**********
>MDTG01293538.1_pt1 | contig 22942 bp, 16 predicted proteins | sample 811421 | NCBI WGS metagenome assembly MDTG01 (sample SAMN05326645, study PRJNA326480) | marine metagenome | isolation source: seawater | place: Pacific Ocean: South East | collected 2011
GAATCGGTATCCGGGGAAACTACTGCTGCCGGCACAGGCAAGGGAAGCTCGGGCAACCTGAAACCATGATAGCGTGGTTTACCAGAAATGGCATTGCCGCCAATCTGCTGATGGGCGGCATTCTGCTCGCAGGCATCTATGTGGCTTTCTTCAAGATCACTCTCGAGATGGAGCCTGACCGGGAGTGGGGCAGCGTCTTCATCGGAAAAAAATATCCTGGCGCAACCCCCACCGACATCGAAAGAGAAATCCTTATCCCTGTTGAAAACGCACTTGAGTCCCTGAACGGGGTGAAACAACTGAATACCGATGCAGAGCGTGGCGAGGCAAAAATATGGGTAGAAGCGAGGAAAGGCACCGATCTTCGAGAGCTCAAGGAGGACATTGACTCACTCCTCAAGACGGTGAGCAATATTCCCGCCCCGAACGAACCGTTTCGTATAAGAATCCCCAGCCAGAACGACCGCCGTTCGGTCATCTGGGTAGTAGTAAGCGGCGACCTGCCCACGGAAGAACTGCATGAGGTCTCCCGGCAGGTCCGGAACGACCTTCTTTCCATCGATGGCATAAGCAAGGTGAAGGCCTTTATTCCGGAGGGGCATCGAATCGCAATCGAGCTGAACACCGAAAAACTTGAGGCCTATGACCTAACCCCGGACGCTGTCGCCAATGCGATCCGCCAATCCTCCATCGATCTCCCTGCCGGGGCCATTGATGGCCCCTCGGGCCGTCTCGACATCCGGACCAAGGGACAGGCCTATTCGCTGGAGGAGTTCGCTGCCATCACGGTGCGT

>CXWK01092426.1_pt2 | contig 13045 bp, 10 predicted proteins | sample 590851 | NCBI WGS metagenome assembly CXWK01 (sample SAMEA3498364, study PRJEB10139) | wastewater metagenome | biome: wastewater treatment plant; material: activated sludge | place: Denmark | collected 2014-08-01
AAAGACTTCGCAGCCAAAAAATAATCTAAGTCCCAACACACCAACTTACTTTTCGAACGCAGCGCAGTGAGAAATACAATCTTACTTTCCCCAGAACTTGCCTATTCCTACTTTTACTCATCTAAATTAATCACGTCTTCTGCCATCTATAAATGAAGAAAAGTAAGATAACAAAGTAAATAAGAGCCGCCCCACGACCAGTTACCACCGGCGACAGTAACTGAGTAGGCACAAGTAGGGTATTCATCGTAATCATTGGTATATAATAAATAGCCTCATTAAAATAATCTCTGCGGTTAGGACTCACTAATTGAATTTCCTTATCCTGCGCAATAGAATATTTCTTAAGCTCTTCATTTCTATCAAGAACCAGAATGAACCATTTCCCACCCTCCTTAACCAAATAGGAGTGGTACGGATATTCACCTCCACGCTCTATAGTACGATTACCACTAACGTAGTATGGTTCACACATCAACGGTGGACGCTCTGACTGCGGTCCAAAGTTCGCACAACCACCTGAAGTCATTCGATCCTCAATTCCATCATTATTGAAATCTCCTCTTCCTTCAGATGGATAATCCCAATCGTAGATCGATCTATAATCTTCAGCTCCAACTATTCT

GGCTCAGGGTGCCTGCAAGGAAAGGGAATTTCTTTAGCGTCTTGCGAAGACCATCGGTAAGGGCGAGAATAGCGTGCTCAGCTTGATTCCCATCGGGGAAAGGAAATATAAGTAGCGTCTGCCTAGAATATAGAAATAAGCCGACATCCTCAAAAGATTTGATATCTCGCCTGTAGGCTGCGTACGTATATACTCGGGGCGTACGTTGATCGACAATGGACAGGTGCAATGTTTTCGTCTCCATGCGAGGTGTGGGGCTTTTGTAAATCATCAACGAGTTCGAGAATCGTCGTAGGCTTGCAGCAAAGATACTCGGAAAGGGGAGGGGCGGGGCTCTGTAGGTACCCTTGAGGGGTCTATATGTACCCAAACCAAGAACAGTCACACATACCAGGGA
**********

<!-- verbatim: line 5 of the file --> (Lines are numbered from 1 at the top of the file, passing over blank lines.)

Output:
GGCTCAGGGTGCCTGCAAGGAAAGGGAATTTCTTTAGCGTCTTGCGAAGACCATCGGTAAGGGCGAGAATAGCGTGCTCAGCTTGATTCCCATCGGGGAAAGGAAATATAAGTAGCGTCTGCCTAGAATATAGAAATAAGCCGACATCCTCAAAAGATTTGATATCTCGCCTGTAGGCTGCGTACGTATATACTCGGGGCGTACGTTGATCGACAATGGACAGGTGCAATGTTTTCGTCTCCATGCGAGGTGTGGGGCTTTTGTAAATCATCAACGAGTTCGAGAATCGTCGTAGGCTTGCAGCAAAGATACTCGGAAAGGGGAGGGGCGGGGCTCTGTAGGTACCCTTGAGGGGTCTATATGTACCCAAACCAAGAACAGTCACACATACCAGGGA